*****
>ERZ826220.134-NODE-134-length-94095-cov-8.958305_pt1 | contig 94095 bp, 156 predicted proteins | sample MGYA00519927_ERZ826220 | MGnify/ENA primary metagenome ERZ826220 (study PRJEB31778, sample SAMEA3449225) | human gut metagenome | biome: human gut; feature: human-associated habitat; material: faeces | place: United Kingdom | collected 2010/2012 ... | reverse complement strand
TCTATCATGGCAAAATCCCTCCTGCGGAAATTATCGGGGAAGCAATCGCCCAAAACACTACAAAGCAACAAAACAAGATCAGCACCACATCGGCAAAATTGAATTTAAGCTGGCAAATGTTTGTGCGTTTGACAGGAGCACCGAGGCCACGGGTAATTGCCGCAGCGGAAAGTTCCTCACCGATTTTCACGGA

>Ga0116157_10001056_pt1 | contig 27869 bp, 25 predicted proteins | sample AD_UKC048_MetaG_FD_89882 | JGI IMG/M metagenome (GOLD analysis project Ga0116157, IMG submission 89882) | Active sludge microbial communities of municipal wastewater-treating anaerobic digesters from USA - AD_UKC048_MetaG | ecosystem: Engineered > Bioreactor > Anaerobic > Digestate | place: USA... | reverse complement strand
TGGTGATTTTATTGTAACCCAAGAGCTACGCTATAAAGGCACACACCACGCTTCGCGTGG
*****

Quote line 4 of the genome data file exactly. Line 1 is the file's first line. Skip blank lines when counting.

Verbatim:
TGGTGATTTTATTGTAACCCAAGAGCTACGCTATAAAGGCACACACCACGCTTCGCGTGG